Petitioning in the Scottish church courts, 1638–1707

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Abstract

This article explores the use of petitions in, and by, the courts of the Church of Scotland. It distinguishes between routine petitions and addresses concerning matters of national significance. The former were submitted to the church courts by individuals or groups, and requested that the courts take decisions or perform particular actions. These petitions reveal much about the exercise of discipline, poor relief and ecclesiastical administration, and provide rich evidence of the engagement of ordinary people with the church courts. The second type of petition was usually addressed to parliament or another secular body by one of the higher church courts. In studying petitions on national affairs, we can identify how the formulae of humble supplication were adapted for the purpose of protest, and thus comment on the tensions between the ecclesiastical and civil authorities of early modern Scotland.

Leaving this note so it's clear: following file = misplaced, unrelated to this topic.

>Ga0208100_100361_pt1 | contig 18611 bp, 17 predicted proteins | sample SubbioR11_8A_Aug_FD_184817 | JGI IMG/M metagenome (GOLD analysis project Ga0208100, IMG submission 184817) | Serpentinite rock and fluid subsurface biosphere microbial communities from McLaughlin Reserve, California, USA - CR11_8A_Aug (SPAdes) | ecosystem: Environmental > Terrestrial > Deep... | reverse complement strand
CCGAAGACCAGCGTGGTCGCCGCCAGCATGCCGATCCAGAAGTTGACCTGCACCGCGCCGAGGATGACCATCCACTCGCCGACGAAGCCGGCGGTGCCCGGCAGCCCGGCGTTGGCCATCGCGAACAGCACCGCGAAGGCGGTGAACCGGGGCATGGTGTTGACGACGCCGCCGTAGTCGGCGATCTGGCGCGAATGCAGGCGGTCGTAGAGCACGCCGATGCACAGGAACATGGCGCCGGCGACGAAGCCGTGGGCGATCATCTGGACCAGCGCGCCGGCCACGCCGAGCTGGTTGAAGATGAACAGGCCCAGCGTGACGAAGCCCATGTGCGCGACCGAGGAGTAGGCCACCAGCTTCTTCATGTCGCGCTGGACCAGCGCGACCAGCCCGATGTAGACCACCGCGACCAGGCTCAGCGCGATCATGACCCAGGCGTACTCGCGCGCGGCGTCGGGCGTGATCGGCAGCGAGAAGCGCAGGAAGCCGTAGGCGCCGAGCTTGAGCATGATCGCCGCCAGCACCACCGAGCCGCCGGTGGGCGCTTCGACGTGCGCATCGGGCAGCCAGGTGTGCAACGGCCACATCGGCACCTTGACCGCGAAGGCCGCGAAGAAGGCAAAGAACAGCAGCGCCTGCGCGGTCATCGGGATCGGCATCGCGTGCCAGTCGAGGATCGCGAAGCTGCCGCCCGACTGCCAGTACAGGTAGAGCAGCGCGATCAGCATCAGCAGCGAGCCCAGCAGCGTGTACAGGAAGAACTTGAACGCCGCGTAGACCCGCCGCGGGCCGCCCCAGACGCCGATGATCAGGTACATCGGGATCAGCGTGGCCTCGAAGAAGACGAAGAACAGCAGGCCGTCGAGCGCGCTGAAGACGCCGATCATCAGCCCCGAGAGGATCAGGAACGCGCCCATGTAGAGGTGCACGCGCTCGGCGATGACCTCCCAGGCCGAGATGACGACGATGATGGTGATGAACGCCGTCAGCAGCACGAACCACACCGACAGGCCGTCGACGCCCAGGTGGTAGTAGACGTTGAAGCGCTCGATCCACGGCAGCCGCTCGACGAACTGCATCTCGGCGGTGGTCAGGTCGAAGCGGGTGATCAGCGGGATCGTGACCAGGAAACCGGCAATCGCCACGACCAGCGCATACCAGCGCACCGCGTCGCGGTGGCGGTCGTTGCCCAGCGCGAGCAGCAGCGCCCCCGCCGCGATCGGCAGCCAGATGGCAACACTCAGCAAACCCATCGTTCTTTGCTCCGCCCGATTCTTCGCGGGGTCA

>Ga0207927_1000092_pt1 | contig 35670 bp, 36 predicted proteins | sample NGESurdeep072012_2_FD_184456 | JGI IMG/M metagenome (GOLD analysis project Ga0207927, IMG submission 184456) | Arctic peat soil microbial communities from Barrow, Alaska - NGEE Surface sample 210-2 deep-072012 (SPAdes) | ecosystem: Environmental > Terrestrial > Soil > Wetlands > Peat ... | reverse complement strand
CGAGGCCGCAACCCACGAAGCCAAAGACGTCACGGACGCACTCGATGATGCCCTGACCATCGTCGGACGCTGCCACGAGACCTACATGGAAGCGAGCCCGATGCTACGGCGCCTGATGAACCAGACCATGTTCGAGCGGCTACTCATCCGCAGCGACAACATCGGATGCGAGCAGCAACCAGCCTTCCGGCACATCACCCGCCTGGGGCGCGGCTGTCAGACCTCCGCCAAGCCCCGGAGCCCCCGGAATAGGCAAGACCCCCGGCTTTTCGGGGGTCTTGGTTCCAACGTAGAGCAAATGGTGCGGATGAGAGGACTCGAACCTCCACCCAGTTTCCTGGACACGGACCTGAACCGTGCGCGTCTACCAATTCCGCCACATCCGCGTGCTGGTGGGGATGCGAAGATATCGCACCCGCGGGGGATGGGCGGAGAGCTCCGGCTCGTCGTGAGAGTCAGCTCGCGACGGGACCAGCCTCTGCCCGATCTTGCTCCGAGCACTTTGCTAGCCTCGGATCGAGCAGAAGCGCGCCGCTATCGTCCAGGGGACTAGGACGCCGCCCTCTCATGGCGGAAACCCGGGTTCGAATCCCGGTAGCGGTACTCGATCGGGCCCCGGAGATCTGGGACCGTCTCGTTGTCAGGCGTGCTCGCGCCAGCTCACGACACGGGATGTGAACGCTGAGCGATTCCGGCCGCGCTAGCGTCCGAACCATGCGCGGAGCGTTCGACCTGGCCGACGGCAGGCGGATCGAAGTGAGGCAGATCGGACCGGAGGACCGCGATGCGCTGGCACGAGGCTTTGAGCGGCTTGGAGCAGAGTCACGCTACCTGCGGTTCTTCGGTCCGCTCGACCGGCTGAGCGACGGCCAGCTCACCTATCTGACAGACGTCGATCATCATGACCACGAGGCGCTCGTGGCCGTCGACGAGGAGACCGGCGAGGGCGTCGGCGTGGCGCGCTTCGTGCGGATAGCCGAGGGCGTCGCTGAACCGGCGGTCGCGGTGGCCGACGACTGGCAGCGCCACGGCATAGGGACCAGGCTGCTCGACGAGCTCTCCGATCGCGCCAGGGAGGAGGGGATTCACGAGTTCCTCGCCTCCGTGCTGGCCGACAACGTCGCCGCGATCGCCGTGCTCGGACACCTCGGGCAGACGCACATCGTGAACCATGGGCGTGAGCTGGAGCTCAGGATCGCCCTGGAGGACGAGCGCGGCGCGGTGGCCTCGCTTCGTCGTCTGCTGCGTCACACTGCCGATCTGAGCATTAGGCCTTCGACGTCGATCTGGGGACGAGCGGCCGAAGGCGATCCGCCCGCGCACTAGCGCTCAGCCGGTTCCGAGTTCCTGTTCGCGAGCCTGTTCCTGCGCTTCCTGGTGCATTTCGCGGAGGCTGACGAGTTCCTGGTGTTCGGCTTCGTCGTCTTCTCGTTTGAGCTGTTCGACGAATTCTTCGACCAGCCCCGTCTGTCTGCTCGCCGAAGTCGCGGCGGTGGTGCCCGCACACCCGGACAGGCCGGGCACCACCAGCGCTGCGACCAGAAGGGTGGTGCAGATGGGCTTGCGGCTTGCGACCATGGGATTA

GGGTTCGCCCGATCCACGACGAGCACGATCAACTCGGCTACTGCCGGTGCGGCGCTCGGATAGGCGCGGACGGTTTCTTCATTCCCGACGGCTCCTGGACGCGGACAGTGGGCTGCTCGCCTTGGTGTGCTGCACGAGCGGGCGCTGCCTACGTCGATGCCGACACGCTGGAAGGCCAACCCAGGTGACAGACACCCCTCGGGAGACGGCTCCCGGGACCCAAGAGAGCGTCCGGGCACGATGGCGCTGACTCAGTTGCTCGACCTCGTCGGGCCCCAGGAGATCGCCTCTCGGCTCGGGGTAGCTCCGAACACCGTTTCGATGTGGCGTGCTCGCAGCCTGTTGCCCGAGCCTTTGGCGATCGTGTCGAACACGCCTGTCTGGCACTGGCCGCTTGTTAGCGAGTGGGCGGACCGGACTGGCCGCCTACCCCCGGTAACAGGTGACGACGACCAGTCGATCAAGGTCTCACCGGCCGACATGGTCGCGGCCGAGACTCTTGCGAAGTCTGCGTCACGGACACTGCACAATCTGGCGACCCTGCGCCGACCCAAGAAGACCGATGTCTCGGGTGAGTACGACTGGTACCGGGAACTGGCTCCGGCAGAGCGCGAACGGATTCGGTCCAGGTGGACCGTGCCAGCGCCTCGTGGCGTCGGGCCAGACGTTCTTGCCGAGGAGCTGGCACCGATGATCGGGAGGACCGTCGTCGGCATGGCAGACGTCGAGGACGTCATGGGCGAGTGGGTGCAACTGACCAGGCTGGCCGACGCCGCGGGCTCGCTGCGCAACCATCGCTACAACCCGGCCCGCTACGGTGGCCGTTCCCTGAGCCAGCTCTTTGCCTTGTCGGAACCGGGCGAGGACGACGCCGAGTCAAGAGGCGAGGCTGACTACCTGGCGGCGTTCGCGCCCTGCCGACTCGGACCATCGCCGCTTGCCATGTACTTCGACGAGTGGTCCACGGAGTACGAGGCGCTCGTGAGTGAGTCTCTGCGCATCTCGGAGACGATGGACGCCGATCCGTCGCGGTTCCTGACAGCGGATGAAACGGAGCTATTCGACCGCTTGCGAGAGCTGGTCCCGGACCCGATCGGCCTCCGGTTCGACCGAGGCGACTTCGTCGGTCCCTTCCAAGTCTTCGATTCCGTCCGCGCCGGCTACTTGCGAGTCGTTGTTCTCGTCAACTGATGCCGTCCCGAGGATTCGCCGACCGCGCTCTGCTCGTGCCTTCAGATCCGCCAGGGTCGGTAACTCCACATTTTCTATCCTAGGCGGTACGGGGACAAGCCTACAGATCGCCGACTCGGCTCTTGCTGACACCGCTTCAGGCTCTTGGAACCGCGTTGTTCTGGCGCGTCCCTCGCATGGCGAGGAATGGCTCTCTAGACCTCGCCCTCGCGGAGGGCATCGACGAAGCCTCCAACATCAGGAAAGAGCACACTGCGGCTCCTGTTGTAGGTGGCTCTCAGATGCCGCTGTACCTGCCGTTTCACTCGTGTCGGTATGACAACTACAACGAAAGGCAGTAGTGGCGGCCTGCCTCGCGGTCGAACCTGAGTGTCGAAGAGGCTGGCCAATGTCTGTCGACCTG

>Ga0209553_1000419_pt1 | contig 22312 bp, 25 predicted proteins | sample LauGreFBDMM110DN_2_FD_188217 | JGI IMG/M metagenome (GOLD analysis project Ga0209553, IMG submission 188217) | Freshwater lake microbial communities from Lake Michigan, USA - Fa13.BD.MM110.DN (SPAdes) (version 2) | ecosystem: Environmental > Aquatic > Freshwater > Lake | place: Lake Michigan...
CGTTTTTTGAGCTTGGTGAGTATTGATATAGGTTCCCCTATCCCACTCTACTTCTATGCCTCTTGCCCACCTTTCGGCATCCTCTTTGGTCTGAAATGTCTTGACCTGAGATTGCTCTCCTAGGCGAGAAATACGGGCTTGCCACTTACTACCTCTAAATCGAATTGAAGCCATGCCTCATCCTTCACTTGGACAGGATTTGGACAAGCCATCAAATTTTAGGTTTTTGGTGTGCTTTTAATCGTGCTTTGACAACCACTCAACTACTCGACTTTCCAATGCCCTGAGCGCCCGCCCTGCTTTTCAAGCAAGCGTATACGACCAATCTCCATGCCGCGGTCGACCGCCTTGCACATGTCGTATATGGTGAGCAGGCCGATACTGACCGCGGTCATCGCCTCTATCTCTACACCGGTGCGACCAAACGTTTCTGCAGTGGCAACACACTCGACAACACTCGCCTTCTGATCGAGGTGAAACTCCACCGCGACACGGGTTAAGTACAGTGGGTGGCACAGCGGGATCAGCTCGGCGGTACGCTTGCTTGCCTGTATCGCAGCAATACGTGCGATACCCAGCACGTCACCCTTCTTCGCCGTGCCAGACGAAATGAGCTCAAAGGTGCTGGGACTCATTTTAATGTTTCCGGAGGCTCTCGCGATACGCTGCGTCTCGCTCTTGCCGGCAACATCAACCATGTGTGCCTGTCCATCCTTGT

Original languageEnglish
Pages (from-to)323-336
JournalParliaments, Estates and Representation
Volume38
Early online date15 Oct 2018
DOIs
Publication statusPublished - 2018

Keywords

  • Scotland
  • petitions
  • presbyterianism
  • episcopacy
  • discipline
  • poor relief
  • engagement treaty of 1647
  • restoration settlement
  • Anglo-Scottish union

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